Henderson celebrates former country musicians with exhibit

August 22 [Mon], 2011, 18:10
Henderson celebrates former country musicians with exhibit

Over the summer, Leigh Ann Tipton noticed an uptick of people coming into The Depot Community Room (where there's small museum of local history and memorabilia) asking if there were anything on exhibit about Les Smithhart, or Rusty Pendergraft and other local musicians of a certain era and genre.

That got the event coordinator's wheels turning, and she started doing some research with the help of Linda Hallmark at the Henderson Genealogical & Historical Society.

"Linda remembered all of these people and had seen them perform," Tipton said, adding that their excitement grew into a temporary exhibit that's just opened at the Water Street facility called "A Tribute to Henderson's Country Music Legends."

It opened this past Friday evening with a personal appearance by Robards native Jim Owen, a songwriter and entertainer now working in Branson, Mo., who played some of his music and shared stories about his career.

Owen also loaned some items for the exhibit, including a suit he wore while playing Hank Williams Sr. in a television movie, a guitar and photos, including one of him with Hank Jr. and Johnny Cash while wearing the suit he wore to play the elder Williams.

The exhibit includes Grand Ole Opry archival photos of Louis Marshall "Grandpa" Jones, and photos and memorabilia on Smithhart, Pendergraft, James "Spider" Rich and Doug Oldham.

It also offers an opportunity to watch a 20-minute episode of the locally produced "Hillbilly Hoedown" -- probably from sometime in the 1960s -- that aired on local television station WEHT.

"It's nice to celebrate that part of Henderson's history," Tipton said, noting that being able to open the exhibit was a nice segue from Henderson's summer music festivals.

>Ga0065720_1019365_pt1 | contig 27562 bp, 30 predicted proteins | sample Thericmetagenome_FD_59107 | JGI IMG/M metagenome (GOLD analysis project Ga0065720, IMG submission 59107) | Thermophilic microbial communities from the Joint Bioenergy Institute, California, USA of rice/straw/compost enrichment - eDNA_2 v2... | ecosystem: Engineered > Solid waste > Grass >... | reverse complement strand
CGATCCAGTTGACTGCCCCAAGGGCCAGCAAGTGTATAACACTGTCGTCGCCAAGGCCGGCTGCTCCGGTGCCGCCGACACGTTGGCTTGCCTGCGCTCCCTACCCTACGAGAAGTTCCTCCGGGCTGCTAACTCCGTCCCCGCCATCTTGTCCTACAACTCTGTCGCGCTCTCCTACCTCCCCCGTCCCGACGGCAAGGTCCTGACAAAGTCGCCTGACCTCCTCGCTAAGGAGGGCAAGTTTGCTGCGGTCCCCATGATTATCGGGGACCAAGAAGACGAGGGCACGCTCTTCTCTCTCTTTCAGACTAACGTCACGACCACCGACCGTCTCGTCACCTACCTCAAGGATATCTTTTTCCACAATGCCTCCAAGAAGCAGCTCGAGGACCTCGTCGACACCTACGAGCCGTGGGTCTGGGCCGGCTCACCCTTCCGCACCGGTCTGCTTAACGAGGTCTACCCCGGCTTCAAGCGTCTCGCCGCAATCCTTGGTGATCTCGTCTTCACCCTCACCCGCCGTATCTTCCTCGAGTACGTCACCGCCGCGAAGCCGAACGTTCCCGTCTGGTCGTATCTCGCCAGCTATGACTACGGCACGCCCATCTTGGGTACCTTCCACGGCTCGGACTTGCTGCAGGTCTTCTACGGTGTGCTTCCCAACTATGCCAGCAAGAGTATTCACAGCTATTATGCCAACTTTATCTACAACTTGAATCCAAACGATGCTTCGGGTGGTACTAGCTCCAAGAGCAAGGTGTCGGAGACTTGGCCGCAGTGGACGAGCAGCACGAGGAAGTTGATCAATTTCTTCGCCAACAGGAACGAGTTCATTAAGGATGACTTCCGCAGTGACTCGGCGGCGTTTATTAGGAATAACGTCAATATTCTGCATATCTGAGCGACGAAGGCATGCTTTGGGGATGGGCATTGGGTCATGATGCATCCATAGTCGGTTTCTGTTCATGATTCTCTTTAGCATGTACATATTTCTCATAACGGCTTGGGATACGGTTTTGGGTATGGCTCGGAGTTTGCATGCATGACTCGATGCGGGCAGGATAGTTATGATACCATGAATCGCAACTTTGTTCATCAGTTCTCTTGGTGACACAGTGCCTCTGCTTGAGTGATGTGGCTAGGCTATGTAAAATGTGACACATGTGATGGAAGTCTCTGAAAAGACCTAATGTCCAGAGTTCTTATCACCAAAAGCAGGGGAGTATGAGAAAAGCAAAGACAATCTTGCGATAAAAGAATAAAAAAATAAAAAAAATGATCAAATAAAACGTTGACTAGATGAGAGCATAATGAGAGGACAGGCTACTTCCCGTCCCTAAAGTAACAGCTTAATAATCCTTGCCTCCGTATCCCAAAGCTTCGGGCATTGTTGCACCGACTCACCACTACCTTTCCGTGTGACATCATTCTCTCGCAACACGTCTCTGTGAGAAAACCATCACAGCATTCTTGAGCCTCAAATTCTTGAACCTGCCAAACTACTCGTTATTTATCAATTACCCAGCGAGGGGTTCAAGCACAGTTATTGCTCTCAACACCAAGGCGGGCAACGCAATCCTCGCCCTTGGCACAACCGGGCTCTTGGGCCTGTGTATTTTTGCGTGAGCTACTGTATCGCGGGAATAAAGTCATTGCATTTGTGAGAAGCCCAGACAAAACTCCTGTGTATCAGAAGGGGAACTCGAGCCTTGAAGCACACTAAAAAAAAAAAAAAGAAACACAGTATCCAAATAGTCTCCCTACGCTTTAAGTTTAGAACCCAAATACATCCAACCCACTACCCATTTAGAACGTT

"Sometimes musical traditions get lost," she added, "or don't get celebrated as much."

A little information about the musicians featured:

- Jim Owen. The musician's first public performance was on Les Smithhart's WSON Radio Show in 1953, when he was 12 years old. With a voice compared to Hank Sr., Owen performed in Las Vegas during the 1980s and portrayed the famous country star in two movies.

Also a songwriter, he wrote "Louisiana Woman, Mississippi Man" recorded by Conway Twitty and Loretta Lynn and wrote songs performed by Mel Tillis, Jim Ed Brown, Eddy Arnold, Waylon Jennings, Crystal Gayle, Charlie Pride, Jerry Reed and Roy Clark.

- Louis Marshall "Grandpa" Jones. Born in Niagara, Jones learned to play mandolin, fiddle and a 75-cent guitar at an early age. With wire-rimmed glasses, knee-high boots and suspenders, he adopted the persona of a "grouchy old grandpa" as a young man on tour and it became his trademark.

That trademark carried over to years as a regular performer on the Grand Ole Opry and the television variety program "Hee Haw." He was inducted into the Country Music Hall of Fame in 1978.

- Les Smithhart and the Super X Cowboys. Musician and luthier Smithhart fronted the western swing group that was a hit on local airwaves -- both radio and television -- starting in the 1940s. Their live television program "Hillside Hoedown" was one of the first to air on WEHT. Smithhart played in several Nashville studio sessions and his superb craftmanship made his fiddles highly sought after in later years.

- Rusty Pendergraft. He started locally with the Super X Cowboys and developed his own personas for local television including "Rusty Neck" as he served as emcee for the "Hillside Hoedown." He played bass fiddle on the show with Doug Oldham and the Dixie Six and was the star of a children's program called "Rusty's Round-Up."

- James "Spider" Rich. A local star guitar player with Smithhart's band, Rich became known as a composer of guitar instrumentals on the Nashville country music scene and as a regular contributor to the repertoire of the legendary Chet Atkins.

Rich's most recognizable song is "Yakety Sax," which he co-wrote with Boots Randolph. In the 1950s, he worked as a member of the Grand Ole Opry house band and worked tours with country stars of that era.